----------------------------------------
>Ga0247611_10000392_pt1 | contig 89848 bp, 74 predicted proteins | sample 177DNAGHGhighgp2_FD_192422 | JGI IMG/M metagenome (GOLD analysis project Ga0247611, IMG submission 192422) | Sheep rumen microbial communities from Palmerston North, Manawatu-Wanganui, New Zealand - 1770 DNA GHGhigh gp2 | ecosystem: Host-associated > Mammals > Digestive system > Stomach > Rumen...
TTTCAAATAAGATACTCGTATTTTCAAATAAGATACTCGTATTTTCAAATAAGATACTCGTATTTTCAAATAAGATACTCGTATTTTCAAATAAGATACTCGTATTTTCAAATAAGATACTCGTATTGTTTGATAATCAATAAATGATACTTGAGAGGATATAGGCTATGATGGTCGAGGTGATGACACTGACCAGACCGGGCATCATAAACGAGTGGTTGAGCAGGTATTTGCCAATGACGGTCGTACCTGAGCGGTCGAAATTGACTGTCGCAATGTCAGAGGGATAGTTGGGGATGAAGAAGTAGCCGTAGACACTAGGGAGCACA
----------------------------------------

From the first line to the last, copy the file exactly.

>Ga0247611_10000392_pt1 | contig 89848 bp, 74 predicted proteins | sample 177DNAGHGhighgp2_FD_192422 | JGI IMG/M metagenome (GOLD analysis project Ga0247611, IMG submission 192422) | Sheep rumen microbial communities from Palmerston North, Manawatu-Wanganui, New Zealand - 1770 DNA GHGhigh gp2 | ecosystem: Host-associated > Mammals > Digestive system > Stomach > Rumen...
TTTCAAATAAGATACTCGTATTTTCAAATAAGATACTCGTATTTTCAAATAAGATACTCGTATTTTCAAATAAGATACTCGTATTTTCAAATAAGATACTCGTATTTTCAAATAAGATACTCGTATTGTTTGATAATCAATAAATGATACTTGAGAGGATATAGGCTATGATGGTCGAGGTGATGACACTGACCAGACCGGGCATCATAAACGAGTGGTTGAGCAGGTATTTGCCAATGACGGTCGTACCTGAGCGGTCGAAATTGACTGTCGCAATGTCAGAGGGATAGTTGGGGATGAAGAAGTAGCCGTAGACACTAGGGAGCACA